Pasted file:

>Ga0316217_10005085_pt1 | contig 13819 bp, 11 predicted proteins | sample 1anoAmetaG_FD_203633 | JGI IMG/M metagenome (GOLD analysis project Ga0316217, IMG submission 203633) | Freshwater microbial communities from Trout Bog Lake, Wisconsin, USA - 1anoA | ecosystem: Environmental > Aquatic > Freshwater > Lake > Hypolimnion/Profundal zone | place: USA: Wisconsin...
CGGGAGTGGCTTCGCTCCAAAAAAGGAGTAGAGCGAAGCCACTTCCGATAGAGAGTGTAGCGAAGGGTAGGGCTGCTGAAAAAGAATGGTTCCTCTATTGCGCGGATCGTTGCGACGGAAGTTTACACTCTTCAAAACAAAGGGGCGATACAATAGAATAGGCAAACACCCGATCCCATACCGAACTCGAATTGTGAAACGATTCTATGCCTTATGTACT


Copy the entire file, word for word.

>Ga0316217_10005085_pt1 | contig 13819 bp, 11 predicted proteins | sample 1anoAmetaG_FD_203633 | JGI IMG/M metagenome (GOLD analysis project Ga0316217, IMG submission 203633) | Freshwater microbial communities from Trout Bog Lake, Wisconsin, USA - 1anoA | ecosystem: Environmental > Aquatic > Freshwater > Lake > Hypolimnion/Profundal zone | place: USA: Wisconsin...
CGGGAGTGGCTTCGCTCCAAAAAAGGAGTAGAGCGAAGCCACTTCCGATAGAGAGTGTAGCGAAGGGTAGGGCTGCTGAAAAAGAATGGTTCCTCTATTGCGCGGATCGTTGCGACGGAAGTTTACACTCTTCAAAACAAAGGGGCGATACAATAGAATAGGCAAACACCCGATCCCATACCGAACTCGAATTGTGAAACGATTCTATGCCTTATGTACT